Football fans are tribal sorts, more often than not, and their fierce partisan loyalty means that they are more than forgiving of the foibles, idiosyncrasies and flat-out character flaws of the athletes who besport the colours of their chosen club. Whilst this is clearly a morally ambiguous stance, it is no less common as a result. Oh certainly, it would be preferable if folk could marry their normal values to their passion for their favoured sporting institution, but that, dear readers, is as rare as a Hodgsonian Utopia. Many of us, for example, have found ourselves in murky moral waters over the last few years courtesy of the gnawing presence of a certain gifted Uruguayan gent.
Some players then, like Mario Balotelli or Luis Suárez, can occasionally test even the most myopic of zealots, causing a degree of awkwardness and discomfort to dilute the purity of their adoration. On rare occasions there may even be a Paul Konchesky or a Stewart Downing who seem to be emblematic of all that is wrong during a given era and whose every act seems to damn them to that most undesirable status of fan pariah. Only the most admirable of characters, like Jordan Henderson and Lucas Leiva, can ever claw their way back from that position.
Others, however, begin with admirable aplomb and simply add to the deep well of affection with each interview, gesture or on-pitch performance. Daniel Sturridge is one such footballer. The more one hears the articulate Birmingham native opine and expound on various subjects, the more enamoured one becomes. Simply put, he seems to be a very decent sort and possesses a charm and loquacious eloquence that even Brendan Rodgers must secretly envy.
Lest this come across as some kind of blinkered hagiography, let me first add a note of balance. To our eternal mortification, many of us bought the media narrative about Sturridge before he signed for Liverpool and as a result held our affection in abeyance, lest we be disappointed by this supposedly arrogant young star. As is mostly the case, the press portrait of the player was massively erroneous and from his first humorous and humble interview, through his endearingly goofy celebration dance, to his early series of winning goals, Daniel Sturridge gave the lie to all the lazy stereotypes and began a journey to the kind of fan affection that is only reserved for the very best.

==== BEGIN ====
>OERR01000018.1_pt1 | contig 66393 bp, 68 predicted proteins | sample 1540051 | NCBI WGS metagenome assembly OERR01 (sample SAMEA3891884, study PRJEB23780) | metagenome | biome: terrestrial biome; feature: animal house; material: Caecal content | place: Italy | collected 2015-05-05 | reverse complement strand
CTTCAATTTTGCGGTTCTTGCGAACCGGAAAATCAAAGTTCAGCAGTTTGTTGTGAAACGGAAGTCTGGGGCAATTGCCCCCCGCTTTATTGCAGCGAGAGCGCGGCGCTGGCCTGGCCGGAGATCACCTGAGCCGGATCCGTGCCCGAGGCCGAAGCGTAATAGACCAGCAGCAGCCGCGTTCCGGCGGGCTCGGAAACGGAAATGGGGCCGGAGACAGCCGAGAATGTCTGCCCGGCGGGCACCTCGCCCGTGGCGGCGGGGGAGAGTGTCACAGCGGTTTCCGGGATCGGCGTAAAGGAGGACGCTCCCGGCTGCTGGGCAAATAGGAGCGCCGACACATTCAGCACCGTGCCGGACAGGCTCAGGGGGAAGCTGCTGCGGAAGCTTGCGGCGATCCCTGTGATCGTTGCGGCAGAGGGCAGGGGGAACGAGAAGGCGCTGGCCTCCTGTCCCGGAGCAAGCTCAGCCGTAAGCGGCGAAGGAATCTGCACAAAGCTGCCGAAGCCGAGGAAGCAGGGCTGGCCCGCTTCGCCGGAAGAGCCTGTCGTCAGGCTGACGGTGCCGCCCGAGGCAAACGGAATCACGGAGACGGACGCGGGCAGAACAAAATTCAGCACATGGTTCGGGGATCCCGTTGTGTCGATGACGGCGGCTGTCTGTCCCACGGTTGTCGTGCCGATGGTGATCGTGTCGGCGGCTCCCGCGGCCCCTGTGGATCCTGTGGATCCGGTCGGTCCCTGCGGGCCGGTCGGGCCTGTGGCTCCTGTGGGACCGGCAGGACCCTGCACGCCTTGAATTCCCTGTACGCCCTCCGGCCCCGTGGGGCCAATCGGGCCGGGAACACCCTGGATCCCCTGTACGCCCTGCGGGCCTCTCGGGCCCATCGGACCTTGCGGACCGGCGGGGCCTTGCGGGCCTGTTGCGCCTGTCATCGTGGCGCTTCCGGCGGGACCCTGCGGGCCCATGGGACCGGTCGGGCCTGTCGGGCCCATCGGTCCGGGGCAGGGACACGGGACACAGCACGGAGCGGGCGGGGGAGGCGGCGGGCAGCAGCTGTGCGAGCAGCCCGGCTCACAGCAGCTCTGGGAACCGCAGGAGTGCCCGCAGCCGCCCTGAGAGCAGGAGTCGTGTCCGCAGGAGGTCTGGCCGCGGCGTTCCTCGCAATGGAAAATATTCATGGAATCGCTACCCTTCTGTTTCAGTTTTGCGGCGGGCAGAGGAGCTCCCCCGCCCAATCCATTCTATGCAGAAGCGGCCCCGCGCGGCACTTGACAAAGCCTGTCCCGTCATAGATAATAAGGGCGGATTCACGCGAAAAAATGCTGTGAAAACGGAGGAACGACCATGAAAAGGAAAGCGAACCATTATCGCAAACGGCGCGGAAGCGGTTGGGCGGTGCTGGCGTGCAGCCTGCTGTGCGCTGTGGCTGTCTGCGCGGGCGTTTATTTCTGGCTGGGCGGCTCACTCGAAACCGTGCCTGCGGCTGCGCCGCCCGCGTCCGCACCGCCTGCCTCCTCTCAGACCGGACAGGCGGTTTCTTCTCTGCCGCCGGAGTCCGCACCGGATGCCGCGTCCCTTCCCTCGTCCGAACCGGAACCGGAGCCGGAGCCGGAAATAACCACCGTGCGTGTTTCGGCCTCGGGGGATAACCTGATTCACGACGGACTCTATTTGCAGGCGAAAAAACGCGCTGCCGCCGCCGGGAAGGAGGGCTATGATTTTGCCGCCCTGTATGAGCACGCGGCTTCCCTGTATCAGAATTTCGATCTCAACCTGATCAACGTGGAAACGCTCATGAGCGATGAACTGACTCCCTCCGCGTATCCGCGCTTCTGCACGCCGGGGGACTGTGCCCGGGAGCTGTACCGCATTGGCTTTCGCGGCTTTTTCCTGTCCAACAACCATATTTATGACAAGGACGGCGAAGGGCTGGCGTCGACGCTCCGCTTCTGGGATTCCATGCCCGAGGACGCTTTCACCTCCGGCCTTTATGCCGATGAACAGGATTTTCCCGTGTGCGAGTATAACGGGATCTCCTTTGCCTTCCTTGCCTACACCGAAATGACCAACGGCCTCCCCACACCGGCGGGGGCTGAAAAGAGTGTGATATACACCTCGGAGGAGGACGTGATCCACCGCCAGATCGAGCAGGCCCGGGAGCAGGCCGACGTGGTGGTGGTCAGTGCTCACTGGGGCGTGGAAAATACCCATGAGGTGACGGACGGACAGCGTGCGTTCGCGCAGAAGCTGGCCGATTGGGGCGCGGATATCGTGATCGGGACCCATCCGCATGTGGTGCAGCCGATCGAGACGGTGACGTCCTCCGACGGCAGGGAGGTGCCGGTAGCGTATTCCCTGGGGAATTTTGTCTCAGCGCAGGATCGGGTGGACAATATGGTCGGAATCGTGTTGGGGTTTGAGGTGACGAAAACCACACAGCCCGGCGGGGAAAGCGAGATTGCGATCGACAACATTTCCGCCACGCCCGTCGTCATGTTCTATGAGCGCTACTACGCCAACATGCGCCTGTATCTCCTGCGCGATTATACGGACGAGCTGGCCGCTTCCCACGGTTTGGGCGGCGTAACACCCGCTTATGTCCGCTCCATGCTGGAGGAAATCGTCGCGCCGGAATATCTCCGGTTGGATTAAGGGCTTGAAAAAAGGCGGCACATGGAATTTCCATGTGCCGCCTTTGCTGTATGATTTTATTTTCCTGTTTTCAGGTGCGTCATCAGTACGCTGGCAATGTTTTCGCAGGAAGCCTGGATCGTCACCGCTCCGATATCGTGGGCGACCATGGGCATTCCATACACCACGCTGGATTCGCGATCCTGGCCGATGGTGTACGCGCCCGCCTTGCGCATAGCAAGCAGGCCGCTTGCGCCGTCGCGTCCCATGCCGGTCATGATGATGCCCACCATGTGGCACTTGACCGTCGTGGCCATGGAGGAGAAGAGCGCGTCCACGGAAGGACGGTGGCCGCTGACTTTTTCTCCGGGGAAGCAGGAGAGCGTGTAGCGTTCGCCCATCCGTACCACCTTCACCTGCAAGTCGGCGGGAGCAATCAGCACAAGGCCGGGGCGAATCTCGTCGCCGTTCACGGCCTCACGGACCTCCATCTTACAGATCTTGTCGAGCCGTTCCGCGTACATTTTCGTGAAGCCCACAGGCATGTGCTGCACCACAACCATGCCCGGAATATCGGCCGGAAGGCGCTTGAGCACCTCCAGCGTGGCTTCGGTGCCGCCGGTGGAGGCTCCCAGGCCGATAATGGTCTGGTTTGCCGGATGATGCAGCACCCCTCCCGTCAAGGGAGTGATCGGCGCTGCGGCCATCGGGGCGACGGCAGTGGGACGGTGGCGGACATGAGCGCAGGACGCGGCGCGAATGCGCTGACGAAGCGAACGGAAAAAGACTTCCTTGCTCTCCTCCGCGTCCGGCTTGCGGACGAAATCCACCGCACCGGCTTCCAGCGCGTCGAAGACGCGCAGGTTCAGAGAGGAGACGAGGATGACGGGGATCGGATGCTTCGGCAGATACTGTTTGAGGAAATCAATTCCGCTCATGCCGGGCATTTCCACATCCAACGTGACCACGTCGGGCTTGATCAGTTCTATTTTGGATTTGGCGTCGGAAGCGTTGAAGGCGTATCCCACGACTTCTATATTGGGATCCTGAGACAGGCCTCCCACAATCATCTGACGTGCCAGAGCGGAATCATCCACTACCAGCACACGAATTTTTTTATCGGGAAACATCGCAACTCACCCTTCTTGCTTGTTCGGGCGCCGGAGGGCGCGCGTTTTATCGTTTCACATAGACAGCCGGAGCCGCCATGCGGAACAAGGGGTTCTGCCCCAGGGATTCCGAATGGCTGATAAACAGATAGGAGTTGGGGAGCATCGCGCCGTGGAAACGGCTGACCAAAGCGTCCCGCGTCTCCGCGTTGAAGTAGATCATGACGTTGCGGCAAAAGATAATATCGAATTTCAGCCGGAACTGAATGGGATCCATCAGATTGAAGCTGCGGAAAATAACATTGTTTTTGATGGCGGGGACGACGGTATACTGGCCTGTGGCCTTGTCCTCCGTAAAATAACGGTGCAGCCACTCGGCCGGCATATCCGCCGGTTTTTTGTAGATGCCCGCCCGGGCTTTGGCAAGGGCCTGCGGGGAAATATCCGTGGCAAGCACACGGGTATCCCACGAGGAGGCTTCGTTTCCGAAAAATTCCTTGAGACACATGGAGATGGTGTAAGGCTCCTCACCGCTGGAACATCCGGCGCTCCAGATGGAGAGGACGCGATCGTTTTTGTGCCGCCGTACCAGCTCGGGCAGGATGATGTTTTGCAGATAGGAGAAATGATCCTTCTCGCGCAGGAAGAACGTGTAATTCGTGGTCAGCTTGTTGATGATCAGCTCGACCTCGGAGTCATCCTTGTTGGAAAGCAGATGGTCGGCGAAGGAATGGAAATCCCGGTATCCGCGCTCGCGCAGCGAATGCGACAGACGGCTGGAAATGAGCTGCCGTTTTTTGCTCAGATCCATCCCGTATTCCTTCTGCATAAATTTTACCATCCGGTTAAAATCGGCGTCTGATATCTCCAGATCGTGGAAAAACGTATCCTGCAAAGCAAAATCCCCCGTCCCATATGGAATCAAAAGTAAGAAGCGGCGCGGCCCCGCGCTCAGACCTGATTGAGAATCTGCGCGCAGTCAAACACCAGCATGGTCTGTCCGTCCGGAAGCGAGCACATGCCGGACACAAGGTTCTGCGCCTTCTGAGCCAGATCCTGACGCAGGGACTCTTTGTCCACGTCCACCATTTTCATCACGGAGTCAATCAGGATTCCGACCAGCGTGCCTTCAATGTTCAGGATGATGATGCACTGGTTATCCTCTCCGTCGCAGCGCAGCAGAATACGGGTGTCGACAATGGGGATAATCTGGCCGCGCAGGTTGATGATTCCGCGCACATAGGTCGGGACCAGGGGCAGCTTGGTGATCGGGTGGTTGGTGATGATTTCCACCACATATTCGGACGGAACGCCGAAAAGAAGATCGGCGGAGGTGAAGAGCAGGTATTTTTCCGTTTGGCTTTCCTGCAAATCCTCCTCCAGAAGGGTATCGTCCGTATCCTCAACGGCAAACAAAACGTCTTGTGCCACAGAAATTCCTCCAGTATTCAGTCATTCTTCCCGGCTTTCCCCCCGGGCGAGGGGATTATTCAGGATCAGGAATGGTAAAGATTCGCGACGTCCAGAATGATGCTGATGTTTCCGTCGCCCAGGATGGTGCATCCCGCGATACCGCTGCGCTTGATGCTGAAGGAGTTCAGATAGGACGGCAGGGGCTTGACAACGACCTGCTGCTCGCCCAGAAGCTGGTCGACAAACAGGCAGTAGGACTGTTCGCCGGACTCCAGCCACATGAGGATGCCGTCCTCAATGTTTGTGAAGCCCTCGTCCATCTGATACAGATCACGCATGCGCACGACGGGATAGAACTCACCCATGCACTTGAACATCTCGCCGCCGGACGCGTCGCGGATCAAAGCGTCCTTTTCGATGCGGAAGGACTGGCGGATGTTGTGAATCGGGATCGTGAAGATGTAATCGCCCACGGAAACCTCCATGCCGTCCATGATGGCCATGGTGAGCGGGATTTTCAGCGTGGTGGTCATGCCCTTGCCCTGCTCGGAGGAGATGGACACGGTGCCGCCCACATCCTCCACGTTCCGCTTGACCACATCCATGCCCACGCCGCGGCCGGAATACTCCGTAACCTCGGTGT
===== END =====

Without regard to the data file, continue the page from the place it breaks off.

There has been only one thing which has prevented him from being even more popular and beloved and that is the confounded delicacy of his frame. When players were injured in the late 60s and early 70s, Bill Shankly reportedly couldn't even look at them. He seemed almost affronted by their uselessness to him at that point, his frustration manifesting itself as disdain. Modern fans are perhaps not so extreme as the father of the modern era of Liverpool Football Club, but the extremely fragile nature of Daniel Sturridge's muscle tissue has most certainly been a source of unease this season, as the team, already shorn of the aforementioned Barcelona man, has looked maddeningly toothless in his absence.
At last, following the most irksome of false dawns, there seems to be a real chance that the England striker will feature in the near future alongside Balotelli. The extravagantly coiffed Italian has been sorely lacking a player of Sturridge's class alongside him in the attack and Rodgers has frustratingly persevered with his new forward as a lone spearhead. Suffice it to say that the result of this policy has been far from ideal, with Balotelli labouring and Liverpool struggling to breach the opponents' defence.